Monday, May 25, 2009
caesar salad with garlicky croutons
our big wild ride
Several days ago Dan and I had the opportunity to take our tandem bicycle for a ride without pulling Meredith in the bike trailer. As you might guess, these occasions are relatively infrequent, and although we love the opportunity to get out as a family, Meredith at almost-five-years-old is getting not only weighty, but also not as excited about spending time in the bike trailer. I can’t blame her—she has her own bike now, and would rather bike than ride!
So, with several hours to spend on our own, we popped the tandem on the truck rack and headed for Indian, ten or so miles south of Anchorage, where the bike trail along Turnagain Arm begins. (Yes, we could bike to the trailhead, but then we wouldn’t have as much energy or time to enjoy the trail!) It was a beautiful sunny day, cool and crisp at 10 in the morning, and we were having a wonderful ride. In case you don’t live here in Alaska, you’re biking along a steep-sided arm of Cook Inlet, with glorious steep mountains on each side, snow-capped and streaming with waterfalls.
We’ve been tandem biking together since 1996, and we love it—you never have to hurry, you never have to wait, and you can chat as you bike. And after the first few weeks of learning to bike together back before we were married, we don’t fight on the bike anymore. There is a saying about tandem biking: “wherever your relationship is going, it’ll get there faster on a tandem.” I think the same applies for canoeing together.
As we were coasting down a steep hill not far from the end of the trail in Girdwood, Dan (captaining, in the front position) suddenly slammed on the brakes. I was stoking (pedaling in the rear position), so couldn’t see what was ahead on the trail—I just hung on and tried not to drive my chin into his back. But then we slowed down and I could peer over Dan’s shoulder—and there was a very large lynx, trotting down the side of the bike trail! She (he?) heard us then, turned around to look at us, and then bounded up onto the side of the trail and into the trees. Gorgeous!
We rode into Girdwood, turned around, and on the way back, we were of course admiring the views up the mountain and across the Arm… and there was a woman on a mountain bike stopped, looking straight up the side of the mountain. We of course looked up—and there were four bears, far above us on the hillside, rolling and sliding and playing in a snowfield! They were so far away there was no worry, but we were close enough to watch them play.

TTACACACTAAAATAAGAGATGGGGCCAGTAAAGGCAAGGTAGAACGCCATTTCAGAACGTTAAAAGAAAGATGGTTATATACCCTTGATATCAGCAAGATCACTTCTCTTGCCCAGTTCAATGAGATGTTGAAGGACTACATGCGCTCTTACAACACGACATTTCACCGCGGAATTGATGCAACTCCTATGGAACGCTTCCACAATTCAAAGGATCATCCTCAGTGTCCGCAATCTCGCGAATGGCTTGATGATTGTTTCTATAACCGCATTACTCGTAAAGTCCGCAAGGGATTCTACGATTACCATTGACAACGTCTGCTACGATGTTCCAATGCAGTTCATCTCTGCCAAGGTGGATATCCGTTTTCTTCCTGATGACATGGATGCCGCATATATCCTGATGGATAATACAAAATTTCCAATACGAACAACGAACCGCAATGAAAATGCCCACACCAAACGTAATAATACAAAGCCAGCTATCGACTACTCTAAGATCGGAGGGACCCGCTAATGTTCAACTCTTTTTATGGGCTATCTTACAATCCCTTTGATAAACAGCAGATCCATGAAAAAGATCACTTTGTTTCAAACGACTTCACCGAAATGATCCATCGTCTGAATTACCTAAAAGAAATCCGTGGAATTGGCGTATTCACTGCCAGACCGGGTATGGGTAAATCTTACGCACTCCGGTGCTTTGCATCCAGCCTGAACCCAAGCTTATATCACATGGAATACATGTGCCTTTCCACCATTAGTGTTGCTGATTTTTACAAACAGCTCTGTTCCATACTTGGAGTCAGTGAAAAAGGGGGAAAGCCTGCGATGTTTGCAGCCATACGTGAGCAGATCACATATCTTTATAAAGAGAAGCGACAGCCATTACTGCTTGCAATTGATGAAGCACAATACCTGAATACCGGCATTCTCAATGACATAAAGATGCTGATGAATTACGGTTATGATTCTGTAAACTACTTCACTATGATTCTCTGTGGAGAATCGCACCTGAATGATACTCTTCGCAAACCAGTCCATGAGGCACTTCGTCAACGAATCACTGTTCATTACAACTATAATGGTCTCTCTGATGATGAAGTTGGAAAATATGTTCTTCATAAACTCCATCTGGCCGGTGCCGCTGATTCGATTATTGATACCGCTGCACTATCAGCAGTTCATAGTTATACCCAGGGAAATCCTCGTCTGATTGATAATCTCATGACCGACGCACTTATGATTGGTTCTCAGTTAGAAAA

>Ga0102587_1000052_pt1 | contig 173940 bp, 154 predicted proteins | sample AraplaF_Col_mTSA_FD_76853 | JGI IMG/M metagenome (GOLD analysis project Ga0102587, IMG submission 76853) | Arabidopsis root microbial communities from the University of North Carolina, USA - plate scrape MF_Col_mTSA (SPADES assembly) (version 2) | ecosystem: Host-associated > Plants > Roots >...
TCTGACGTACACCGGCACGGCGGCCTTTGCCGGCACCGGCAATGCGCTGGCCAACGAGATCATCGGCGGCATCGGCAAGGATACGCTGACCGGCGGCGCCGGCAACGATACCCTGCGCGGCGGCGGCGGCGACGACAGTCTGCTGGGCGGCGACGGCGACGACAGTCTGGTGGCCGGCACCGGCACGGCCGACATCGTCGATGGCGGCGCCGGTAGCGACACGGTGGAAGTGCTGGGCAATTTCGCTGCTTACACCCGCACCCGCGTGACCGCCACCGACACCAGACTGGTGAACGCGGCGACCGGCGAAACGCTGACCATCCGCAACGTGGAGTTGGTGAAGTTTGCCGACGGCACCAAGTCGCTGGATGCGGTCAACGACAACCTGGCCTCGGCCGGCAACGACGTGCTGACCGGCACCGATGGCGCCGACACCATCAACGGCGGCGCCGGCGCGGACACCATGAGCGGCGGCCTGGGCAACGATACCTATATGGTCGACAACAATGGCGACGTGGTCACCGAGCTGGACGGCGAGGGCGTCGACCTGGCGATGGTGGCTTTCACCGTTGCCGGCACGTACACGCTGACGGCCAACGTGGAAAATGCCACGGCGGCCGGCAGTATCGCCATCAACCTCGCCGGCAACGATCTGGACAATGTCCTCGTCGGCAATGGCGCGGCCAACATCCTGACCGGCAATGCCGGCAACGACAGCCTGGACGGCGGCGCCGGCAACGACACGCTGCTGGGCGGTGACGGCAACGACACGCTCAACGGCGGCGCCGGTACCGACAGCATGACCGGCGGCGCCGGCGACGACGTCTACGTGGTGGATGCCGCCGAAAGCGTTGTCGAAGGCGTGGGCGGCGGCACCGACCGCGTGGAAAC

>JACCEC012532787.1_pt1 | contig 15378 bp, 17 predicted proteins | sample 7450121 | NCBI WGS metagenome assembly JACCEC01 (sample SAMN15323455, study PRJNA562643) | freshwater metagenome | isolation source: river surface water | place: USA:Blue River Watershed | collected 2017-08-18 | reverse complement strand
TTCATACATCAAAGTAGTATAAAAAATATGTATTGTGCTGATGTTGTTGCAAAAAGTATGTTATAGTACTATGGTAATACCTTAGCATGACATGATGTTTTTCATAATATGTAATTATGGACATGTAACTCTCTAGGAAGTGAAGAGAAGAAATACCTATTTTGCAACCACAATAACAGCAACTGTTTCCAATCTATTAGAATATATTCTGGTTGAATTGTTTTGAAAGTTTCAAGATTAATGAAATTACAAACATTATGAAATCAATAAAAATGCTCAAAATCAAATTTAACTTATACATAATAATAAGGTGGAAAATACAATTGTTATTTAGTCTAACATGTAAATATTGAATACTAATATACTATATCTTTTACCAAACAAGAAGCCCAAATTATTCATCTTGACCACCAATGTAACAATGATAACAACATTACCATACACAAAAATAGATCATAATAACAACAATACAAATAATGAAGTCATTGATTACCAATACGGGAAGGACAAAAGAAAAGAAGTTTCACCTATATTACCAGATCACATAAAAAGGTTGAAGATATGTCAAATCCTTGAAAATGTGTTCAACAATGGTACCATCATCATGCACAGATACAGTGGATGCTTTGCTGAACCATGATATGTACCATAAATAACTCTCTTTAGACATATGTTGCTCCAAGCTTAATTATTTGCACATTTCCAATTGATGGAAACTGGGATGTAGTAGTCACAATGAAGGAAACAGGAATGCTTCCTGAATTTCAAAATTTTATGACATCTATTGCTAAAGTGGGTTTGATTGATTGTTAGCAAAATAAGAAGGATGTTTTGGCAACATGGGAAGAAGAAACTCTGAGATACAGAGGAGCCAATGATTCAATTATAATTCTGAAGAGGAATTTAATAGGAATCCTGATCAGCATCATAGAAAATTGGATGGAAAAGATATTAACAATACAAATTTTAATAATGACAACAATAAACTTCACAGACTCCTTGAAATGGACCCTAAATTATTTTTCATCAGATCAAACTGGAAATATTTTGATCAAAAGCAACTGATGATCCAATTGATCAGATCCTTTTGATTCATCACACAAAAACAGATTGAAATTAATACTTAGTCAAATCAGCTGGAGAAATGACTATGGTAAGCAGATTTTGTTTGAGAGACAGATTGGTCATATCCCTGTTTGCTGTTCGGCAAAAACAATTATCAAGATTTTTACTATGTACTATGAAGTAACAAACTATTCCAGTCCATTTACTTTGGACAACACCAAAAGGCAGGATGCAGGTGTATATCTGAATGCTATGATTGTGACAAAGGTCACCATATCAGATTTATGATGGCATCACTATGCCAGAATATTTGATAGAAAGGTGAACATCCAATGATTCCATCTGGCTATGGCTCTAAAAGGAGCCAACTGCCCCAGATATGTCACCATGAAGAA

WHAT A DAY!! We are so lucky to live in Alaska!
When we got home, we ate this wonderful salad for lunch on the deck. YUM!
caesar salad with garlicky croutons
This is a fun salad—and it makes a head of romaine into a complete meal. You can make a double batch of this dressing and refrigerate the leftovers in a jar for a meal later in the week, so you’re cooking once for two dinners.
It’s a great dish for company, and it’s very easy to bring it along to a potluck dinner—just bring all the components separately, and don’t dress the salad until you’re ready to sit down and eat. (Otherwise, the lettuce will wilt before you eat it.) It’s based on a recipe from Peggy Knockerbocker’s book Olive Oil: From Tree to Table.
I generally just serve this as an entire meal, because who wants to eat anything else? However, if you feel you need a little extra protein, it’s very nice topped with slices of grilled chicken breast or halibut (season with salt and pepper before grilling).
half of a 2-ounce tin of oil-packed anchovy fillets, drained, rinsed and blotted dry on paper towels
3 cloves garlic, chopped coarsely
1 egg (optional)
2 tablespoons fresh lemon juice
1-2 teaspoons Dijon mustard
¾ cup extra-virgin olive oil
In a food processor or blender, combine the anchovies and garlic and process to mix. Add the egg, most of the lemon juice, and the mustard and process to combine. With the motor running, slowly pour in the olive oil in a thin, steady stream. Season with pepper and process again. Taste, and add as much of the remaining lemon juice as needed to get a good balance of flavors. Refrigerate until you’re ready to eat.
salad & croutons:
¼ cup freshly grated Parmesan cheese
1 to 2 large heads romaine lettuce, or 3 hearts of romaine
5 slices hearty whole-grain bread (preferably whole-wheat sourdough)
3 tablespoons olive oil
3 cloves garlic, minced or pressed in a garlic press
¼ teaspoon sea salt or kosher salt
fresh ground pepper to taste
1. Preheat the oven to 350 degrees. Mash the garlic with the salt in the bottom of a medium-sized bowl. Stir in the olive oil. Cut the slices of bread into ½” cubes and toss them in the garlicky oil until the oil is thoroughly absorbed and distributed. Spread the bread cubes out on a baking sheet and bake for 15-25 minutes, until the croutons are crispy and golden-brown.
2. While the croutons are baking, wash the lettuce, dry the leaves and tear into pieces, and place in a large salad bowl.
3. When you’re ready to sit down and eat, drizzle some of the dressing over the leaves and toss, adding more dressing as needed until all the leaves are coated. Sprinkle with the Parmesan cheese, toss again to mix, and then toss in the croutons. Sprinkle with pepper and serve right away, before the lettuce wilts.